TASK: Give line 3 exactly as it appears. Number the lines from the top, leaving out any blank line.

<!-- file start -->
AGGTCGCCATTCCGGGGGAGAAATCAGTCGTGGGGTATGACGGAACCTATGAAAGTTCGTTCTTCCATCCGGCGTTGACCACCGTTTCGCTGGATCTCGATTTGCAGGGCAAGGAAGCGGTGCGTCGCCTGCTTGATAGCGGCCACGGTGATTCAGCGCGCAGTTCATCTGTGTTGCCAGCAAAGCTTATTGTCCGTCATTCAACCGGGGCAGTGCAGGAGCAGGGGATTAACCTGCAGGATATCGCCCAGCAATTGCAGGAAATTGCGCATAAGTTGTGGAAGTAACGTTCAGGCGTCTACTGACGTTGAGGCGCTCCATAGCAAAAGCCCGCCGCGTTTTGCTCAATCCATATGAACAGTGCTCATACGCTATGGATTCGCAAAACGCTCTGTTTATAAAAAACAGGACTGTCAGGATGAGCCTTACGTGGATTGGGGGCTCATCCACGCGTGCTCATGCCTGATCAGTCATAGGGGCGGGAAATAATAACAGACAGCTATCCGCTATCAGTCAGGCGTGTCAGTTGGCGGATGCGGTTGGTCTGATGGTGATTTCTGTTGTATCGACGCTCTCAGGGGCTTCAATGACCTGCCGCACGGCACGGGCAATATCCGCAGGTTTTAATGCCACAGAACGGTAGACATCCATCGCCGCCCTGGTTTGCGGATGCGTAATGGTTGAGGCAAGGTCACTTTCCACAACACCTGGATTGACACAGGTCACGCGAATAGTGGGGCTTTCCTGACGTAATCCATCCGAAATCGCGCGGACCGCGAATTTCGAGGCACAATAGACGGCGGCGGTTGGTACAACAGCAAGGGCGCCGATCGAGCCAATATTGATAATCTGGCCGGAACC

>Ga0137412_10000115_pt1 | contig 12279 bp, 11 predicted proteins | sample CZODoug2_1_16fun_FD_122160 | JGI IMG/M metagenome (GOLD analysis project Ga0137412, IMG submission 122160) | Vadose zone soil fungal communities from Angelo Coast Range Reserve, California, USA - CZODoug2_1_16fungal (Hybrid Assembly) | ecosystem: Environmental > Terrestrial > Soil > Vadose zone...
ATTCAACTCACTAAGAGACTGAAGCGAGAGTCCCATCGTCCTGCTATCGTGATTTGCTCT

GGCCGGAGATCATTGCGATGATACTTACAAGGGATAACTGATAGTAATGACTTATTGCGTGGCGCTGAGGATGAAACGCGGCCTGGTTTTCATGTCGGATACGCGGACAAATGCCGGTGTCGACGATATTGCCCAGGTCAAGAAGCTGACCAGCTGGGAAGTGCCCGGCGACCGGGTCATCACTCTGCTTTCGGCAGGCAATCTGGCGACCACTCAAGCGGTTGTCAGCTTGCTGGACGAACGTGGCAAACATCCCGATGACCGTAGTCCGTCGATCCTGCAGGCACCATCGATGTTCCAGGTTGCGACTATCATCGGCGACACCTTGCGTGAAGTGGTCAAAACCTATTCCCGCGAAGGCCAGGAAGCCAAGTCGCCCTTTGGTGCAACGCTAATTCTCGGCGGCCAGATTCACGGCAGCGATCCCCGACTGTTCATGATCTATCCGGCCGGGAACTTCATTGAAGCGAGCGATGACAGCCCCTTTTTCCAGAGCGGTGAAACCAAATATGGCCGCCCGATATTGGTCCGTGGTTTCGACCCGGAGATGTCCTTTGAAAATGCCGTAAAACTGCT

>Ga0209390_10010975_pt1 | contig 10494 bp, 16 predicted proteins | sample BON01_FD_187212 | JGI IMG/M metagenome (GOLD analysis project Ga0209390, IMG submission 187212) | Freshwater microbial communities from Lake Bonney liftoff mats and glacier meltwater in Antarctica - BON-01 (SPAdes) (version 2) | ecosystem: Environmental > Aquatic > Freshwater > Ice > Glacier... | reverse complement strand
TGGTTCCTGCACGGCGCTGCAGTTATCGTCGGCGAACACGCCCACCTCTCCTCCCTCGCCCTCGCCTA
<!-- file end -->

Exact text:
ATTCAACTCACTAAGAGACTGAAGCGAGAGTCCCATCGTCCTGCTATCGTGATTTGCTCT